I return you many thanks for the box of elephants' tusks and grinders. They are extremely curious on many accounts; no living elephant having been seen in any part of America by any of the Europeans settled there, or remembered in any tradition of the Indians. It is also puzzling to conceive what should have brought so many of them to die on the same spot; and that no such remains should be found in any other part of the continent, except in that very distant country, Peru, from whence some grinders of the same kind, formerly brought, are now in the museum of the Royal Society. The tusks agree with those of the African and Asiatic elephant in being nearly of the same form and texture, and some of them notwithstanding the length of time they must have lain, being still good ivory. But the grinders differ, being full of knobs, like the grinders of a carnivorous animal; when those of the elephant, who eats only vegetables, are almost smooth. But then we know of no other animal with tusks like an elephant, to whom such grinders might belong.

It is remarkable, that elephants now inhabit naturally only hot countries where there is no winter, and yet these remains are found in a winter country; and it is no uncommon thing to find elephants' tusks in Siberia, in great quantities, when their rivers overflow, and wash away the earth, though Siberia is still more a wintry country than that on the Ohio; which looks as if the earth had anciently been in another position, and the climates differently placed from what they are at present.

With great regard, I am, Sir,
Your most obedient humble servant, B. Franklin

Letter6 written a year later, 1768, to Abbe Chappe:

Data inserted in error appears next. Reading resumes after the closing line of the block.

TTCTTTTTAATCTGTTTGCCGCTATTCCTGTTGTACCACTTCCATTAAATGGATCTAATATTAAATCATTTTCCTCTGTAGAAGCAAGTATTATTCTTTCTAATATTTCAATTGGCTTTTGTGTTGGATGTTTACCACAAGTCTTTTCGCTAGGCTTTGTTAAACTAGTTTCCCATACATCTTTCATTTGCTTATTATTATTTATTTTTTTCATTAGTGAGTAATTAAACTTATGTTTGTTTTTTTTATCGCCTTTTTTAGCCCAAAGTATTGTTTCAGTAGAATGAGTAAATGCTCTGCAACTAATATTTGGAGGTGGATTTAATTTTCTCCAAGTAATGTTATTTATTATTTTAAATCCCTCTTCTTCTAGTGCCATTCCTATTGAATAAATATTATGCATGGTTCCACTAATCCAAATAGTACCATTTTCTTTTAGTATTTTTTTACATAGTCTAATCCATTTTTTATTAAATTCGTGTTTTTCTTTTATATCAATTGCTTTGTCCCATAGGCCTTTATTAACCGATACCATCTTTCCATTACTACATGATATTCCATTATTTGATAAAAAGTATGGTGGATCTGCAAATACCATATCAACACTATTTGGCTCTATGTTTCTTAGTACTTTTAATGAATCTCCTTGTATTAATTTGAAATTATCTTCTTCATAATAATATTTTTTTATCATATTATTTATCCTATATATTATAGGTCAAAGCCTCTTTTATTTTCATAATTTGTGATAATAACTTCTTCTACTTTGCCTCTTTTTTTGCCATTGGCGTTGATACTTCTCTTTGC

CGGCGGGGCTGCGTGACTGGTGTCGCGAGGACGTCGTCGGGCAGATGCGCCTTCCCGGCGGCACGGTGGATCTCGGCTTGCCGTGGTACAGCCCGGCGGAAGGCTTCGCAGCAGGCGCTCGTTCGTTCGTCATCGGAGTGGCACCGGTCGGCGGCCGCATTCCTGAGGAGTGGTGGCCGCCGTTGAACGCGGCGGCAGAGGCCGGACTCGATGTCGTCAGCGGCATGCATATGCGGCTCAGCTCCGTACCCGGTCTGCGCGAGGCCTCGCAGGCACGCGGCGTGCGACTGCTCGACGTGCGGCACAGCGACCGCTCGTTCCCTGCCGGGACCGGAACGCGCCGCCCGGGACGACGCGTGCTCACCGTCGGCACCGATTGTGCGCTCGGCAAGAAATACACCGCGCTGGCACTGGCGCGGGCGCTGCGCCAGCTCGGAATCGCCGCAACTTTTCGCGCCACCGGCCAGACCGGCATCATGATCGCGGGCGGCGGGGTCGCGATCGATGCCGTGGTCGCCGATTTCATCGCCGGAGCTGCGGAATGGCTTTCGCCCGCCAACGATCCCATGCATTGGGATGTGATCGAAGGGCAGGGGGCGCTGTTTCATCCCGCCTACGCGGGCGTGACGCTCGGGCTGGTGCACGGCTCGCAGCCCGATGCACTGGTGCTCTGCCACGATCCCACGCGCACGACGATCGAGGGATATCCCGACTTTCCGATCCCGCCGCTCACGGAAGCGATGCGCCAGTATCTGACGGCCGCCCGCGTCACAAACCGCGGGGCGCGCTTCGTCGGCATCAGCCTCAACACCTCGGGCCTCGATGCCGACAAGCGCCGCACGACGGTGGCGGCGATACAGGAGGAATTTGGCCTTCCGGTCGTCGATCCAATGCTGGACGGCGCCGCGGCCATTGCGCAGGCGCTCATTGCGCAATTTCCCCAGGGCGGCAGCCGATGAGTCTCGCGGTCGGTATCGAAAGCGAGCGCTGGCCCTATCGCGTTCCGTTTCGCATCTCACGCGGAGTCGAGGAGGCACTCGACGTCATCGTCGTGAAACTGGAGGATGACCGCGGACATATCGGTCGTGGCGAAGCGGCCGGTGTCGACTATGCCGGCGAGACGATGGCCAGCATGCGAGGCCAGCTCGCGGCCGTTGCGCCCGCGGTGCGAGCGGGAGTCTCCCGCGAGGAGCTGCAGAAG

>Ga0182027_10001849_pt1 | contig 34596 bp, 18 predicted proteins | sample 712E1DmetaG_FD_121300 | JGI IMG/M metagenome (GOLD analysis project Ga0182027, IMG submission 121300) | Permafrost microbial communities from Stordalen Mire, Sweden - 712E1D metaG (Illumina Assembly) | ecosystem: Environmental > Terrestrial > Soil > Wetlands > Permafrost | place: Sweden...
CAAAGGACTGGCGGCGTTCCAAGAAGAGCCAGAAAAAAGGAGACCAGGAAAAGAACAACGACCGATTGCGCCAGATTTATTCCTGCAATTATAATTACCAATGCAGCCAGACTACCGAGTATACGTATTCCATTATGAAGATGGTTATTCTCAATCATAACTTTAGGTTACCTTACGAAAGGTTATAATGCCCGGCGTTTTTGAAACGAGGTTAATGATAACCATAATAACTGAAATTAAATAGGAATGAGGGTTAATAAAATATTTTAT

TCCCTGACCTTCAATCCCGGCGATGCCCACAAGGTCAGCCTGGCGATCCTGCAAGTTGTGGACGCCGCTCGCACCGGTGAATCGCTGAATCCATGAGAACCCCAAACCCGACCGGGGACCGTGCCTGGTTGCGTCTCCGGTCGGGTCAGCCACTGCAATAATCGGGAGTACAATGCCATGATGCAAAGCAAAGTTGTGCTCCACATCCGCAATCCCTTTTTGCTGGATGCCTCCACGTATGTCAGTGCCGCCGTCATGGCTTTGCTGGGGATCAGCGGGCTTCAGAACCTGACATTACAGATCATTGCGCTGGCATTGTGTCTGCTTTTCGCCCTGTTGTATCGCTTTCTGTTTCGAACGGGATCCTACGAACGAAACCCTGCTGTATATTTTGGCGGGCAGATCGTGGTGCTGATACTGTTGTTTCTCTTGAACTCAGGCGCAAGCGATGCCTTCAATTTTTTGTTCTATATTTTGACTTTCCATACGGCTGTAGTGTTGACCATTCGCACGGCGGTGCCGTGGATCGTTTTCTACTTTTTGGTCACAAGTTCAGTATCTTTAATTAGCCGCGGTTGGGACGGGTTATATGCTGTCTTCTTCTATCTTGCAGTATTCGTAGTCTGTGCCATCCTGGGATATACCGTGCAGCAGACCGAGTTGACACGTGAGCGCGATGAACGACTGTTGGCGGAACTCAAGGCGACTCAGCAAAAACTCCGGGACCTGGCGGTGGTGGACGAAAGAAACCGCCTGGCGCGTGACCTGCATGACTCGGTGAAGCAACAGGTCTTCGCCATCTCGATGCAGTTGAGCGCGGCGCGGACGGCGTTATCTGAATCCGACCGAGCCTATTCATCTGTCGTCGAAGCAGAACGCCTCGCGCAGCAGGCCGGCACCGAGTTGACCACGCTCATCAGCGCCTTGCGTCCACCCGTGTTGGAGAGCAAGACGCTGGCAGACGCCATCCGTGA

January 31, 1768 Abbe Chappe7
I sent you sometime since, directed to the care of M. Molini, a bookseller near the Quay des Augustins, a tooth that I mentioned to you when I had the pleasure of meeting with you at the Marquis de Courtanvaux's. It was found near the River Ohio in America, about 200 leagues below Fort du Quesne, at what is called the Great Licking Place, where the earth has a saltish taste that is agreeable to the buffaloes and deer, who come there at certain seasons in great numbers to lick the same. At this place have been found the skeletons of near 30 large animals suppos'd to be elephants, several tusks like those of elephants, being found with these grinder teeth —four of these grinders were sent me by the gentleman8 who brought them from the Ohio to New York, together with 4 tusks, one of which is 6 feet long and in the thickest part near 6 inches diameter, and also one of the vertebrae—my Lord Shelbourn receiv'd at the same time three or four of them with a jaw bone and one or two grinders remaining in it. Some of our naturalists here, however, contend that these are not the grinders of elephants but of some carnivorous animal unknown, because such knobs or prominences on the face of the tooth are not to be found on those of elephants, and only, as they say, on those of carnivorous animals. But it appears to me that animals capable of carrying such large and heavy tusks, must themselves be large creatures, too bulky to have the activity necessary for pursuing and taking prey; and therefore I am inclin'd to think those knobs are only a small variety, animals of the same kind and name often differing more materially, and that those knobs might be as useful to grind the small branches of trees, as to chaw flesh—however I should be glad to have your opinion, and to know from you whether any of the kind have been found in Siberia.

With great esteem and respect, I am Sir
Your most obedt huml Servant
B. F.

The first general description of Big Bone Lick to appear in an American book was penned by John Filson:9